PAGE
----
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MOON GODDESS
04-28-2005, 07:31 AM
OK, I know we are not all lawyers here, but I have searched the federal copyright site and still can't answer some of my questions, and neither can most lawyers without a lot of research!
I have a postcard collection some very old, but others with publishers and serial numbers listed on the back. None have an official copyright symbol listed. A few are from the 1930-50's. Most are older which I know are in the public domain (free of copyright)
Am I correct in assuming that most of these other cards are probably also in the public domain, or does the listing of a publisher change things?
I'm trying to avoid making a trip to Washington, but I have a feeling that is what I'll be doing.
If anyone knows a good site about copyright that answers questions beyond "This is what copyright is and what is copyrightable" Pleaseeeee, let me know about it.
Thanks. :cry:

Jaws
04-29-2005, 08:08 AM
It depends.

There are just too darned many variables here, ranging from country of origin to the exact date the photographs were taken. You need legal advice on this.

cattywampus
05-03-2005, 11:52 PM
You ought to be able to do this without going anywhere.

It was the Copyright Act of 1976 that established automatic copyright - the minute something is set in "tangible" form (capable of being moved about, which BTW a computer is) it's copyrighted. Someone told me that if you want to collect attorney's fees in case of a violation suit, you must register your work at the Copyright Office, but I have no idea if that's true or not.

If the postcards are old-looking, grimy, with penmanship from another era, I would use them and not worry about it. Those publishing houses have probably gone out of business long since, but you could run them through a SE and see what pops up.

I believe there's still controversy over the question of who owns the letter, the person who wrote it, or the person who has it in their possession? I'd like to have the answer to that.

Catty :Cake:

soloset
05-04-2005, 12:55 AM
If the postcards are old-looking, grimy, with penmanship from another era, I would use them and not worry about it. Those publishing houses have probably gone out of business long since, but you could run them through a SE and see what pops up.

This might be good practical advice for personal use but I'd be REALLY wary of using anything I didn't know I owned for any kind of commercial purposes. I seriously doubt anyone's going to get sued over the issue, but, hey, I wouldn't want to take the chance.


I believe there's still controversy over the question of who owns the letter, the person who wrote it, or the person who has it in their possession? I'd like to have the answer to that.

That's something I'd like to know too -- I have some old postcards with writing on one side. Is it okay for me to use a picture of the writing side? Or do I need to transcribe it? The person who originally wrote it is deceased, as is the person who it was written to, and I'm a direct descendant -- does any of that matter?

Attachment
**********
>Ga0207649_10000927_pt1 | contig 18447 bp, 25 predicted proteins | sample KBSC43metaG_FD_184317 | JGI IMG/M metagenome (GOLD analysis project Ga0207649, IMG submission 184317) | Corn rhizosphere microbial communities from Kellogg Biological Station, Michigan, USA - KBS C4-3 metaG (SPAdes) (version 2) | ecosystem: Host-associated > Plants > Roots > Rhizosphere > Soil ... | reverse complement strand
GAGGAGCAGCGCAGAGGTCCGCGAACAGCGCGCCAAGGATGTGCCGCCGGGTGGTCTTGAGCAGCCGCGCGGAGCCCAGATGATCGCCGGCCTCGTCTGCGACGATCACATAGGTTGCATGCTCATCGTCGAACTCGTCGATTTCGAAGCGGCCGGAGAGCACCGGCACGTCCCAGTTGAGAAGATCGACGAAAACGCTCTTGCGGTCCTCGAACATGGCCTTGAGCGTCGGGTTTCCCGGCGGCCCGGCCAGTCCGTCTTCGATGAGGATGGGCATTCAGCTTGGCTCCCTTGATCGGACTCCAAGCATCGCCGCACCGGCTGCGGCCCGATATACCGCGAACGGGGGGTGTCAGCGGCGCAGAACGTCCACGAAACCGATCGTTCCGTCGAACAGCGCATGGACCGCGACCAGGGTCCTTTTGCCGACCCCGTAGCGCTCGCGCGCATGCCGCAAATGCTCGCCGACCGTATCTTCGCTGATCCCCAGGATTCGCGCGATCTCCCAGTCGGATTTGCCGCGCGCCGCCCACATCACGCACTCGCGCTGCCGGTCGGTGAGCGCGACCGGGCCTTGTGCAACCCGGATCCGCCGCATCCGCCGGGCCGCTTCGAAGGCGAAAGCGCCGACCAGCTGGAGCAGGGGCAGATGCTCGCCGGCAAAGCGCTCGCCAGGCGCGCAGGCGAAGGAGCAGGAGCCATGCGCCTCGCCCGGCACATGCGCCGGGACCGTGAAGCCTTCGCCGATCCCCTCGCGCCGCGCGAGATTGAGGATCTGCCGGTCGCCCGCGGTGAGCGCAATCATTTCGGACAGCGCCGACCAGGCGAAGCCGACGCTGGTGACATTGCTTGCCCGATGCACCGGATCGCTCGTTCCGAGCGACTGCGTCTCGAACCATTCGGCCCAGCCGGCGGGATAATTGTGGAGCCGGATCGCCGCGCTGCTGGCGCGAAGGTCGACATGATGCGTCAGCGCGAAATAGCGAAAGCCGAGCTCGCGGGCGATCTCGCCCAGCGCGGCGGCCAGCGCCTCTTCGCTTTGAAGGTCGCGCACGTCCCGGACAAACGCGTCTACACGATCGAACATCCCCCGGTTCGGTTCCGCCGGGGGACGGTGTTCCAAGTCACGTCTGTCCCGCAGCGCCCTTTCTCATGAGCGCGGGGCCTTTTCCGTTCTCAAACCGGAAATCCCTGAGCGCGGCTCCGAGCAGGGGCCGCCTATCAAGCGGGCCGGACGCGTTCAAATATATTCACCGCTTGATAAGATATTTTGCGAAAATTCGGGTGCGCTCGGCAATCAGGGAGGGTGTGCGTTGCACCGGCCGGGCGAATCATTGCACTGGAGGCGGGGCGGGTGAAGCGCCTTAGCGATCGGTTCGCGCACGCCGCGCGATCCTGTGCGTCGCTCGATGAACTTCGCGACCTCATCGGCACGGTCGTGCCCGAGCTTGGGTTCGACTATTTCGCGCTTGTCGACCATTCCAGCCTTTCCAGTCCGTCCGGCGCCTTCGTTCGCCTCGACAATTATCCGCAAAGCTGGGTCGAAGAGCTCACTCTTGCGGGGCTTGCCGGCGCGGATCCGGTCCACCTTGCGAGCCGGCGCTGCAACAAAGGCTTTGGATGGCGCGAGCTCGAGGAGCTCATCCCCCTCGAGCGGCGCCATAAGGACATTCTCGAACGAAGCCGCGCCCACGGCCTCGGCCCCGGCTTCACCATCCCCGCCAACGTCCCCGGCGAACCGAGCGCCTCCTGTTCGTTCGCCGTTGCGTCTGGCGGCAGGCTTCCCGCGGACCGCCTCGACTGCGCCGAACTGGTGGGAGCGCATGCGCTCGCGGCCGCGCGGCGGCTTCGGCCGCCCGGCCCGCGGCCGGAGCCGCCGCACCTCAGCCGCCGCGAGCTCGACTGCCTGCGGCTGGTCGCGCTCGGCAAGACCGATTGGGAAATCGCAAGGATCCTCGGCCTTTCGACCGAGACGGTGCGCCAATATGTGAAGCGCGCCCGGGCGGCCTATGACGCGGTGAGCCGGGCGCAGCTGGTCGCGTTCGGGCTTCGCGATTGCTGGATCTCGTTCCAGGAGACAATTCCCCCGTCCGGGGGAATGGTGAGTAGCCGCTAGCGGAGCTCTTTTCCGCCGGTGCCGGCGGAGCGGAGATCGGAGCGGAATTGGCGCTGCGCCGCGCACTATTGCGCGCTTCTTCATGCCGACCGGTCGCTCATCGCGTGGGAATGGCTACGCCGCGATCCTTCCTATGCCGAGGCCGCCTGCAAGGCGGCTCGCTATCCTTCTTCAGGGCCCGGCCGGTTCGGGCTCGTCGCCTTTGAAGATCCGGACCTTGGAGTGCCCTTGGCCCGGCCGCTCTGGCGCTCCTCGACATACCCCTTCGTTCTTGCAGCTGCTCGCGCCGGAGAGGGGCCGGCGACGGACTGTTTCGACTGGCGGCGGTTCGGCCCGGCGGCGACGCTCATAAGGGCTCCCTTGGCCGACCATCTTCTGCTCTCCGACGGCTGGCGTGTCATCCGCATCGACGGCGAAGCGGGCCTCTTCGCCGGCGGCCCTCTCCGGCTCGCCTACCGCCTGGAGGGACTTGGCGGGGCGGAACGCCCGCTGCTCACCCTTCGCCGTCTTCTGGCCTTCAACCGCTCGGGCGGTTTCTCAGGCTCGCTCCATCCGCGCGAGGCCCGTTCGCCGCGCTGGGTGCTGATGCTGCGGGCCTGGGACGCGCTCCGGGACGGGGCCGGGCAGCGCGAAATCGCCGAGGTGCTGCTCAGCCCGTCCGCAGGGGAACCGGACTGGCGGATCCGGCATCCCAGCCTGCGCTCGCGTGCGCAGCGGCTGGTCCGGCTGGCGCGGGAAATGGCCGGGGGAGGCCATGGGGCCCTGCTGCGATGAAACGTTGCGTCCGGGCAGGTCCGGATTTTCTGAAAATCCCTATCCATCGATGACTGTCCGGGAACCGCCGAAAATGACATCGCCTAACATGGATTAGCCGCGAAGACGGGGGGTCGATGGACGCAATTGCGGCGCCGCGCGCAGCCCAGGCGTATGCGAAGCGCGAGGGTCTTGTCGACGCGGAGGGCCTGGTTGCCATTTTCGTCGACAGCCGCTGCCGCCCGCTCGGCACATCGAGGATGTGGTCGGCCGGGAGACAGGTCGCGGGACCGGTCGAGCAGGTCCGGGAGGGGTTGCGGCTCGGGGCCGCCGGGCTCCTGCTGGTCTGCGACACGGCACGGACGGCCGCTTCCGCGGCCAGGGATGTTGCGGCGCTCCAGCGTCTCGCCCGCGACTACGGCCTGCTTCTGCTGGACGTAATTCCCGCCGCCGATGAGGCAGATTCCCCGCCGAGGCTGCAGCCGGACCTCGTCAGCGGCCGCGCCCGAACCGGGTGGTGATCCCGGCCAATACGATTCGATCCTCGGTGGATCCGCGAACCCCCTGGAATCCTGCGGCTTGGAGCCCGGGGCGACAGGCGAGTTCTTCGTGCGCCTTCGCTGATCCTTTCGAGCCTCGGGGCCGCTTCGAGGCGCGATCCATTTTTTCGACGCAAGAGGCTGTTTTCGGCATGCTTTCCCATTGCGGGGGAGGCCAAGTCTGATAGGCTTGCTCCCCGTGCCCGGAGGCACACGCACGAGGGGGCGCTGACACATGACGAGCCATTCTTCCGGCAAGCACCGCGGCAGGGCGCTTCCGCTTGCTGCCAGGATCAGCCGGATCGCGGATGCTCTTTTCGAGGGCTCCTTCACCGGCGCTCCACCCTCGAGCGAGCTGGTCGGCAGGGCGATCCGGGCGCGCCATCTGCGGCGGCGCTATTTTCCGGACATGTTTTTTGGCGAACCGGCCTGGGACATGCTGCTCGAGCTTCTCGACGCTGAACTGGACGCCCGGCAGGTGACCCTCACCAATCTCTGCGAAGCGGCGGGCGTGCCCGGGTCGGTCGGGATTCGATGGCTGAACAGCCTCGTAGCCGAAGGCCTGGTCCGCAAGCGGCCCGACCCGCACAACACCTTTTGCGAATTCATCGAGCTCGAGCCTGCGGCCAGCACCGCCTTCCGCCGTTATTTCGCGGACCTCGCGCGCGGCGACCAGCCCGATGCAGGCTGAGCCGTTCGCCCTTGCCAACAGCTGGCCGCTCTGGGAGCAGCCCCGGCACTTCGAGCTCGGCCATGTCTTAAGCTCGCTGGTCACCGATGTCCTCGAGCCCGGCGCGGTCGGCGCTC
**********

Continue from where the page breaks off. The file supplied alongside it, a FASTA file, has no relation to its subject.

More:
mommie4a
05-04-2005, 12:59 AM
Not to muddle things, since I can't remember the exact source, but I'm pretty certain that I read within the last few months that the writer of the letter is considered the owner of the correspondence. I know it's basic, but have you googled with those kinds of keywords? Checked www.findlaw.com (http://www.findlaw.com)? Maybe even a Lexis/Nexis search online, through your library or friendly neighborhood lawyer (if you happen to know one)?

Sorry can't be more helpful. Good luck. You need an intellectual property person I would guess. Hmm - antiques roadshow even?? Just not sure. Good luck -hope you'll share what you find out.

Medievalist
05-04-2005, 01:40 AM
If the postcards are old-looking, grimy, with penmanship from another era, I would use them and not worry about it. Those publishing houses have probably gone out of business long since, but you could run them through a SE and see what pops up.

I would not do that. Publishers go out of business, get consumed by others, and may even be bombed--but the rights don't disappear. Someone may well still have those rights.

Law Shark isn't talking out of his/its umm . . . hat.


I believe there's still controversy over the question of who owns the letter, the person who wrote it, or the person who has it in their possession? I'd like to have the answer to that.

Possession of the artifact is not the same as the copyright. I own a letter signed by Tolkien, to me. It is my letter.

I can't use it in a published work or a performance without permission because I don't own the copyright--the Tolkien estate owns the rights, and I have to have the Estate's permission to publish.

MOON GODDESS
05-04-2005, 02:48 AM
Thanks, everyone. I'm really no further along with this issue than I was before, and so have just decided to change my strategy and not use anything I think is in violation of copyright. The postcard publishers are too hard to trace, though I tend to agree that they are probably long out of business. Overseas companies are a different story and riskier, IMO.